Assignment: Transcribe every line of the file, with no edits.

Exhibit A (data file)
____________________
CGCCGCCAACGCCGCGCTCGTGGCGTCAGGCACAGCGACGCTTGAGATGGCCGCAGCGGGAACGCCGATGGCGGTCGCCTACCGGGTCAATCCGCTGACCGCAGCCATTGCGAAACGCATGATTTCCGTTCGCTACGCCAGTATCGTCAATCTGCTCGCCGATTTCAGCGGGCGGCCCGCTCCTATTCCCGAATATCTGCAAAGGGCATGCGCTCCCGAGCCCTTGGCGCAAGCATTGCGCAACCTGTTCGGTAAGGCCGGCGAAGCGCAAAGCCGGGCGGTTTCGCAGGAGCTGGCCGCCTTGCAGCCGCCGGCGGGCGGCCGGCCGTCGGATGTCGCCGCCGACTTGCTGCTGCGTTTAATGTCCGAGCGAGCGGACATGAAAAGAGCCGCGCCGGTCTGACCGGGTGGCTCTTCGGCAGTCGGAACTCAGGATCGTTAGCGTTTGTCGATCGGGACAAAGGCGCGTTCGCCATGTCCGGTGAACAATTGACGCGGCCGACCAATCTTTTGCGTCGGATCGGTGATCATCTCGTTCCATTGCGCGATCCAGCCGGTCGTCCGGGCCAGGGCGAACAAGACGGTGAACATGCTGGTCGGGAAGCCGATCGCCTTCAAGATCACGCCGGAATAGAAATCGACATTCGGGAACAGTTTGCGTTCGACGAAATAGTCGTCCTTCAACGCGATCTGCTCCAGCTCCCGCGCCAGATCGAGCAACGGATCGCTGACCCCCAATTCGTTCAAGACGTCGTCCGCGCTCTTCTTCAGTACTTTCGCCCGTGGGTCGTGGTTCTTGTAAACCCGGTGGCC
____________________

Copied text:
CGCCGCCAACGCCGCGCTCGTGGCGTCAGGCACAGCGACGCTTGAGATGGCCGCAGCGGGAACGCCGATGGCGGTCGCCTACCGGGTCAATCCGCTGACCGCAGCCATTGCGAAACGCATGATTTCCGTTCGCTACGCCAGTATCGTCAATCTGCTCGCCGATTTCAGCGGGCGGCCCGCTCCTATTCCCGAATATCTGCAAAGGGCATGCGCTCCCGAGCCCTTGGCGCAAGCATTGCGCAACCTGTTCGGTAAGGCCGGCGAAGCGCAAAGCCGGGCGGTTTCGCAGGAGCTGGCCGCCTTGCAGCCGCCGGCGGGCGGCCGGCCGTCGGATGTCGCCGCCGACTTGCTGCTGCGTTTAATGTCCGAGCGAGCGGACATGAAAAGAGCCGCGCCGGTCTGACCGGGTGGCTCTTCGGCAGTCGGAACTCAGGATCGTTAGCGTTTGTCGATCGGGACAAAGGCGCGTTCGCCATGTCCGGTGAACAATTGACGCGGCCGACCAATCTTTTGCGTCGGATCGGTGATCATCTCGTTCCATTGCGCGATCCAGCCGGTCGTCCGGGCCAGGGCGAACAAGACGGTGAACATGCTGGTCGGGAAGCCGATCGCCTTCAAGATCACGCCGGAATAGAAATCGACATTCGGGAACAGTTTGCGTTCGACGAAATAGTCGTCCTTCAACGCGATCTGCTCCAGCTCCCGCGCCAGATCGAGCAACGGATCGCTGACCCCCAATTCGTTCAAGACGTCGTCCGCGCTCTTCTTCAGTACTTTCGCCCGTGGGTCGTGGTTCTTGTAAACCCGGTGGCC